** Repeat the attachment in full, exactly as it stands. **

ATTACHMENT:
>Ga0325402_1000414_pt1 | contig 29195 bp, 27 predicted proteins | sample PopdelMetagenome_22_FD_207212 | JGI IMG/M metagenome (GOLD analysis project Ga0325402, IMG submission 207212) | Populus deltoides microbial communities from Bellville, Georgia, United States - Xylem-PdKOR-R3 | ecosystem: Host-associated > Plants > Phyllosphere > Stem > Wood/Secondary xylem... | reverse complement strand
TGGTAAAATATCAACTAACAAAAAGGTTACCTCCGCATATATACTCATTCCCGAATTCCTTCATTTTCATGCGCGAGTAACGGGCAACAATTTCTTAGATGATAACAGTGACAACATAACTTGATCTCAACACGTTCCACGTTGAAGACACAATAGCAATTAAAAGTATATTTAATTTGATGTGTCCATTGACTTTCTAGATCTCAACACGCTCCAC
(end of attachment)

>Ga0325402_1000414_pt1 | contig 29195 bp, 27 predicted proteins | sample PopdelMetagenome_22_FD_207212 | JGI IMG/M metagenome (GOLD analysis project Ga0325402, IMG submission 207212) | Populus deltoides microbial communities from Bellville, Georgia, United States - Xylem-PdKOR-R3 | ecosystem: Host-associated > Plants > Phyllosphere > Stem > Wood/Secondary xylem... | reverse complement strand
TGGTAAAATATCAACTAACAAAAAGGTTACCTCCGCATATATACTCATTCCCGAATTCCTTCATTTTCATGCGCGAGTAACGGGCAACAATTTCTTAGATGATAACAGTGACAACATAACTTGATCTCAACACGTTCCACGTTGAAGACACAATAGCAATTAAAAGTATATTTAATTTGATGTGTCCATTGACTTTCTAGATCTCAACACGCTCCAC